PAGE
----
Paul Calnan's Blog
Published December 21, 2020

Euler's formula states that for any real number \(x\):

\[ e^{ix} = \cos x + i \sin x \]

When \(x = \pi\), Euler's formula evaluates to:

\[ e^{i\pi} + 1 = 0 \]

This is known as Euler's identity and it links five fundamental mathematical constants (\(\pi\), \(e\), \(i\), \(0\), and \(1\)) in a beautifully simple equation. Richard Feynman called the equation "the most remarkable formula in mathematics."

The formula can be interpreted as saying that the function \(e^{i\phi}\) is a unit complex number, i.e. it traces out the unit circle in the complex plane as \(\phi\) ranges through the real numbers.

We can derive Euler's formula from the Maclaurin series expansions of \(\sin x\), \(\cos x\), and \(e^x\):

\[ \begin{align} \sin x &= \sum_{n=0}^\infty \frac{(-1)^n}{(2n+1)!} x^{2n+1} \\ &= x - \frac{x^3}{3!} + \frac{x^5}{5!} - \frac{x^7}{7!} + \cdots \\ \cos x &= \sum_{n=0}^\infty \frac{(-1)^n}{(2n)!} x^{2n} \\ &= 1 - \frac{x^2}{2!} + \frac{x^4}{4!} - \frac{x^6}{6!} + \cdots \\ e^x &= \sum_{n = 0}^{\infty} \frac{x^n}{n!} \\ &= 1 + x + \frac{x^2}{2!} + \frac{x^3}{3!} + \cdots \end{align} \]

Thus:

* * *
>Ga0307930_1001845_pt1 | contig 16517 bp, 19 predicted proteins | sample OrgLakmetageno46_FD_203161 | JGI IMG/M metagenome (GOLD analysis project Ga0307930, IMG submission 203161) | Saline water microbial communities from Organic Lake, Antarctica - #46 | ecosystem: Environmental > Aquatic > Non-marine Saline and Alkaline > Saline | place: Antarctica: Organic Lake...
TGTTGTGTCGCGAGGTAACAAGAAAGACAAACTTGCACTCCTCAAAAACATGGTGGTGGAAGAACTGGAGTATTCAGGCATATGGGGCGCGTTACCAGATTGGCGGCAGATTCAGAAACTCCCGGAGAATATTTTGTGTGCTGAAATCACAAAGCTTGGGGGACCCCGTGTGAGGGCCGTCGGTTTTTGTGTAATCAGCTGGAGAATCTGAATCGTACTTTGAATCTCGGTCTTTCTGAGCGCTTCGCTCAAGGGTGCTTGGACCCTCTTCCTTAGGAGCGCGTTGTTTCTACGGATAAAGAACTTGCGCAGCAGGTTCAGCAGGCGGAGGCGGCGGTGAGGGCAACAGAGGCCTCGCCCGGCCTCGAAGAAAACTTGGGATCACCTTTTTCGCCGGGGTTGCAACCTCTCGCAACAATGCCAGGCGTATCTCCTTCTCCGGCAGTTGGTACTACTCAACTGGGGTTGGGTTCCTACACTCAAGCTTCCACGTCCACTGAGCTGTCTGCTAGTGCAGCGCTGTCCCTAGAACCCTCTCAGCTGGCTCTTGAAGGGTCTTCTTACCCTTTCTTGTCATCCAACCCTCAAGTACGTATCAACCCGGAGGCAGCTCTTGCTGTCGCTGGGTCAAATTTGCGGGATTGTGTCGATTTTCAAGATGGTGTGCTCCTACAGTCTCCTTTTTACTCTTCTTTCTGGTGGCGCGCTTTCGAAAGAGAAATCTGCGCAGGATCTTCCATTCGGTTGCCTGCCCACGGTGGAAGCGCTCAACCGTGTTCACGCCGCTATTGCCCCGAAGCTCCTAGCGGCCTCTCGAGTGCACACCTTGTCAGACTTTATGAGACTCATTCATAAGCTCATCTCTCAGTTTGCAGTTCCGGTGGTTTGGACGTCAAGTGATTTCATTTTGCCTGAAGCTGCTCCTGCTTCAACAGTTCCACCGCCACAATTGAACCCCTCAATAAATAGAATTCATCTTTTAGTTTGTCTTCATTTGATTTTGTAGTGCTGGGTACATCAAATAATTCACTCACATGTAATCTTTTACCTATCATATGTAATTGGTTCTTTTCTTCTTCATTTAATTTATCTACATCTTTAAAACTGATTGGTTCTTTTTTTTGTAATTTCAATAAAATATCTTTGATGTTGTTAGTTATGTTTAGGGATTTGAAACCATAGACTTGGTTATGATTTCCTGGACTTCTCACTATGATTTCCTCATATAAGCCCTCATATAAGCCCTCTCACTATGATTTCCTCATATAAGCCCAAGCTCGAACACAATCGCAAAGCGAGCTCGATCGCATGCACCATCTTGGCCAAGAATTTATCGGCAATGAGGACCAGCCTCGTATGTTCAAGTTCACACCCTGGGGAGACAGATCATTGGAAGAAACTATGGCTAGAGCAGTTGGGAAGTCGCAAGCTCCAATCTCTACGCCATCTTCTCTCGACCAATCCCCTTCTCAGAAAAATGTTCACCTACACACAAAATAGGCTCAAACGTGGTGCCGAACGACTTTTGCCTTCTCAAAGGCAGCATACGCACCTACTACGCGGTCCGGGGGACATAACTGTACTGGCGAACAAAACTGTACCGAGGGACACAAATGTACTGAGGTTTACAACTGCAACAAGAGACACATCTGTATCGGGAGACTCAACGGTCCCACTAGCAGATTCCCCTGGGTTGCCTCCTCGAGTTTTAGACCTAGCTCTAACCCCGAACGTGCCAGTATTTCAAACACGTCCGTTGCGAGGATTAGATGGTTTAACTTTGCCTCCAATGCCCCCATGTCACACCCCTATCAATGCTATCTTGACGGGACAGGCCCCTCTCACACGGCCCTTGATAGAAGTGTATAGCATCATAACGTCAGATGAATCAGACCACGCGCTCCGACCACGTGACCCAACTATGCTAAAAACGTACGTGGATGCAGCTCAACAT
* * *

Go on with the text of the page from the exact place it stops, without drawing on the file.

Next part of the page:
\[ \begin{align} e^{ix} &= \sum_{n = 0}^{\infty} \frac{(ix)^n}{n!} \\ e^{ix} &= 1 + ix + \frac{(ix)^2}{2!} + \frac{(ix)^3}{3!} + \frac{(ix)^4}{4!} + \frac{(ix)^5}{5!} + \frac{(ix)^6}{6!} + \frac{(ix)^7}{7!} + \cdots \\ &= 1 + ix - \frac{x^2}{2!} - \frac{ix^3}{3!} + \frac{x^4}{4!} + \frac{ix^5}{5!} - \frac{x^6}{6!} - \frac{ix^7}{7!} + \cdots \\ &= \left( 1 - \frac{x^2}{2!} + \frac{x^4}{4!} - \frac{x^6}{6!} - \cdots \right) + \left( ix - \frac{ix^3}{3!} + \frac{ix^5}{5!} - \frac{ix^7}{7!} + \cdots \right) \\ &= \left( 1 - \frac{x^2}{2!} + \frac{x^4}{4!} - \frac{x^6}{6!} - \cdots \right) + i\left( x - \frac{x^3}{3!} + \frac{x^5}{5!} - \frac{x^7}{7!} + \cdots \right) \\ &= \cos x + i\sin x \end{align} \]

This yields Euler's identity. Substitute \(\pi\) for \(x\). Since \(\cos \pi = -1\) and \(\sin \pi = 0\), it follows that:

\[ e^{i\pi} = -1 + 0i \]

or

\[ e^{i\pi} + 1 = 0 \]